Paul Signac, Cassis, Cap Lombard, Opus 196, 1889.
In August 2004, my friend Joseph and I organized a trip to Dubrovnik before chartering a boat on the Adriatic Sea. A Croatian friend advised me of a tiny nearby island called Lokrum. It was popular with nudists, he said, and had perfect swimming coves.
I told Joseph about the island when we met up in the Dubrovnik airport, and the next morning, anxious for the sea and sun, our skin the color of too much office work, we rode the ferry toward Lokrum. Only then did I mention that it was a nudist beach. “I don’t mind,” Joseph assured me. “Me neither,” I replied. “I just hope some of them are attractive.” Joseph turned to me with a smirk. “No,” he said. “I mean, I don’t mind being naked.” I hadn’t seen much of Joseph in the past year. Now I was going to see too much of him—every inner-thigh freckle, scrotal wrinkle, and circumcision mark.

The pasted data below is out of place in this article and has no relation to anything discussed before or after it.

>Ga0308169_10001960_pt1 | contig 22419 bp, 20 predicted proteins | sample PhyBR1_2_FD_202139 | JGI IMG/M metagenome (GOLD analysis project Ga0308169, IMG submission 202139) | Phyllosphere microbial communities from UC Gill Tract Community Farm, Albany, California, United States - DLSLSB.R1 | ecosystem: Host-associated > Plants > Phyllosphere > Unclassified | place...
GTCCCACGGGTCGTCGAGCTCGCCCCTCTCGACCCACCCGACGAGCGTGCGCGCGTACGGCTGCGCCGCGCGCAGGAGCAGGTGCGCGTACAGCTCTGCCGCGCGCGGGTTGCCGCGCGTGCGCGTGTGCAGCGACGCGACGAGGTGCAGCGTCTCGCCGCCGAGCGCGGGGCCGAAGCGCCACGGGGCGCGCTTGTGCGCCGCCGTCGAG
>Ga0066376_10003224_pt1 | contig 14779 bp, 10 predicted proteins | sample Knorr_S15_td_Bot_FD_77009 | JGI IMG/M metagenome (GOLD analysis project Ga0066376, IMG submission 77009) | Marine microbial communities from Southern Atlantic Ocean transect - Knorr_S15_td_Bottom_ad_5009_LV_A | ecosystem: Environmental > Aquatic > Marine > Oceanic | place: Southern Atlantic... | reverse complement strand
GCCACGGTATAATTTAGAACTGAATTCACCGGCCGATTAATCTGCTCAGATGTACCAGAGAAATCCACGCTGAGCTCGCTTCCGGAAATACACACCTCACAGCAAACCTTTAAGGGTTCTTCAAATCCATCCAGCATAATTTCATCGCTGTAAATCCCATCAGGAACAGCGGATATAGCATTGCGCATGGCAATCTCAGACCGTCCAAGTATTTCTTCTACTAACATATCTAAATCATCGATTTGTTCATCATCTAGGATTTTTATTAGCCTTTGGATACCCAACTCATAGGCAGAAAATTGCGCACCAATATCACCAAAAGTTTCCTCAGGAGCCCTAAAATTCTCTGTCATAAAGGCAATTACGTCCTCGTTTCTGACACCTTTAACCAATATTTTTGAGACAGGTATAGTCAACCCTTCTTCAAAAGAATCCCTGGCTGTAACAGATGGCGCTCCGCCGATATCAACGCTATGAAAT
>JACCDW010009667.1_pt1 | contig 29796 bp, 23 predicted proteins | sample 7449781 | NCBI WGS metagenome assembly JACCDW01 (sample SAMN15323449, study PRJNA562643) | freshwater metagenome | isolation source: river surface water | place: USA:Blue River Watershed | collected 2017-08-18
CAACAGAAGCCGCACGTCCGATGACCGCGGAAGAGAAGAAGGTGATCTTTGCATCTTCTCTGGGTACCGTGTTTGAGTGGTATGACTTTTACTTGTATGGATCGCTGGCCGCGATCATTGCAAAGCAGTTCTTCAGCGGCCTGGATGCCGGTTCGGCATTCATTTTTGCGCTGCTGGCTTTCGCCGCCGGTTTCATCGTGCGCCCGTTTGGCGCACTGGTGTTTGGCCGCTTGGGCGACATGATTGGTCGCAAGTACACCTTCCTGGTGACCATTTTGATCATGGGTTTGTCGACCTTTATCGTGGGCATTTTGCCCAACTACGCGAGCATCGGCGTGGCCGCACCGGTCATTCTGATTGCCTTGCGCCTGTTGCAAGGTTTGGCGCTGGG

I’d met Joseph in my early twenties in New York, and he quickly became like a brother to me. In fact, we were part of a small, tightly knit group of mostly young, mostly gay men who formed something of a surrogate brotherhood. We were each other’s keepers in a city that was careless about its young inhabitants’ lives. In 2003, Joseph moved to Paris for a job designing a magazine. I was proud and encouraging, despite the irrational twinge of abandonment that occurs when a friend skips town for a better opportunity. We hadn’t talked much that year, so our Croatian vacation was something of a reunion for us, and, as we exited the ferry, we were still trying to get a read on each other. We were either the same bumbling fools who cracked each other up or two strangers who happened to know each other’s middle name.